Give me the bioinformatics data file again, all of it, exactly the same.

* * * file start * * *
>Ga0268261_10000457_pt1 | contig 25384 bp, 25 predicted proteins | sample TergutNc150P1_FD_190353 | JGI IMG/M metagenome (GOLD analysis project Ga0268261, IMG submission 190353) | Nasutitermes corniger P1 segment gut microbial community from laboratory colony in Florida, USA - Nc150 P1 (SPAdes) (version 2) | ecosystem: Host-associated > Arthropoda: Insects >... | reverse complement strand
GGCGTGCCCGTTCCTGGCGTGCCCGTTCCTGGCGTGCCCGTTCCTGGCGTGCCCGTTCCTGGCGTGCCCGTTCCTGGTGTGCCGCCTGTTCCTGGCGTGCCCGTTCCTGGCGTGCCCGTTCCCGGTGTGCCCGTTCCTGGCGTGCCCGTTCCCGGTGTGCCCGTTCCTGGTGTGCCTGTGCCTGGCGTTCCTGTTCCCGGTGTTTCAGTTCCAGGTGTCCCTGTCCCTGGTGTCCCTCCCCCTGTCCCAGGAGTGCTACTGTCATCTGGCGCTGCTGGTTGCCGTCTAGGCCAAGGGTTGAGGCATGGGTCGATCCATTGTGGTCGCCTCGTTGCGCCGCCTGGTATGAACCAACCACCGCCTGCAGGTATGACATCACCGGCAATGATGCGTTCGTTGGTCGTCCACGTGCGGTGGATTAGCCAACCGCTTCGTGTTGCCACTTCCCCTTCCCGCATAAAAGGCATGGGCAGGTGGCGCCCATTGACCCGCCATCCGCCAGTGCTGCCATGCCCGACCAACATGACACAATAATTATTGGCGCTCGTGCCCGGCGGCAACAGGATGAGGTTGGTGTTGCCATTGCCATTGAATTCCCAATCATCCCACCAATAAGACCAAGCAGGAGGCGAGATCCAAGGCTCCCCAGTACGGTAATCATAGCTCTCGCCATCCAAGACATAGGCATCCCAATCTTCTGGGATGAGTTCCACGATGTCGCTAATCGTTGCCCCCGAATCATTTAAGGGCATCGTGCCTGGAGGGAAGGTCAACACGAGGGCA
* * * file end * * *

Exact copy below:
>Ga0268261_10000457_pt1 | contig 25384 bp, 25 predicted proteins | sample TergutNc150P1_FD_190353 | JGI IMG/M metagenome (GOLD analysis project Ga0268261, IMG submission 190353) | Nasutitermes corniger P1 segment gut microbial community from laboratory colony in Florida, USA - Nc150 P1 (SPAdes) (version 2) | ecosystem: Host-associated > Arthropoda: Insects >... | reverse complement strand
GGCGTGCCCGTTCCTGGCGTGCCCGTTCCTGGCGTGCCCGTTCCTGGCGTGCCCGTTCCTGGCGTGCCCGTTCCTGGTGTGCCGCCTGTTCCTGGCGTGCCCGTTCCTGGCGTGCCCGTTCCCGGTGTGCCCGTTCCTGGCGTGCCCGTTCCCGGTGTGCCCGTTCCTGGTGTGCCTGTGCCTGGCGTTCCTGTTCCCGGTGTTTCAGTTCCAGGTGTCCCTGTCCCTGGTGTCCCTCCCCCTGTCCCAGGAGTGCTACTGTCATCTGGCGCTGCTGGTTGCCGTCTAGGCCAAGGGTTGAGGCATGGGTCGATCCATTGTGGTCGCCTCGTTGCGCCGCCTGGTATGAACCAACCACCGCCTGCAGGTATGACATCACCGGCAATGATGCGTTCGTTGGTCGTCCACGTGCGGTGGATTAGCCAACCGCTTCGTGTTGCCACTTCCCCTTCCCGCATAAAAGGCATGGGCAGGTGGCGCCCATTGACCCGCCATCCGCCAGTGCTGCCATGCCCGACCAACATGACACAATAATTATTGGCGCTCGTGCCCGGCGGCAACAGGATGAGGTTGGTGTTGCCATTGCCATTGAATTCCCAATCATCCCACCAATAAGACCAAGCAGGAGGCGAGATCCAAGGCTCCCCAGTACGGTAATCATAGCTCTCGCCATCCAAGACATAGGCATCCCAATCTTCTGGGATGAGTTCCACGATGTCGCTAATCGTTGCCCCCGAATCATTTAAGGGCATCGTGCCTGGAGGGAAGGTCAACACGAGGGCA